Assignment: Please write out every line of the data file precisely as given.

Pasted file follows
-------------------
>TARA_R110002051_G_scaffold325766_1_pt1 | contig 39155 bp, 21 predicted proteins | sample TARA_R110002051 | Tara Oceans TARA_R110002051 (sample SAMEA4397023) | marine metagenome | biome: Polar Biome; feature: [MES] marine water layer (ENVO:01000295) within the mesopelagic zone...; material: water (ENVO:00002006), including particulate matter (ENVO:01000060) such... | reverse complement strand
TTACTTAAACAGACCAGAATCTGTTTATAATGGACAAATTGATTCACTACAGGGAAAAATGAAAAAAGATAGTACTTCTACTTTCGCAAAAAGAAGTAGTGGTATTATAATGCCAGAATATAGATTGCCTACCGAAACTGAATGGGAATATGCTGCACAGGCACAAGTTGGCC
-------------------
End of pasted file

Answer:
>TARA_R110002051_G_scaffold325766_1_pt1 | contig 39155 bp, 21 predicted proteins | sample TARA_R110002051 | Tara Oceans TARA_R110002051 (sample SAMEA4397023) | marine metagenome | biome: Polar Biome; feature: [MES] marine water layer (ENVO:01000295) within the mesopelagic zone...; material: water (ENVO:00002006), including particulate matter (ENVO:01000060) such... | reverse complement strand
TTACTTAAACAGACCAGAATCTGTTTATAATGGACAAATTGATTCACTACAGGGAAAAATGAAAAAAGATAGTACTTCTACTTTCGCAAAAAGAAGTAGTGGTATTATAATGCCAGAATATAGATTGCCTACCGAAACTGAATGGGAATATGCTGCACAGGCACAAGTTGGCC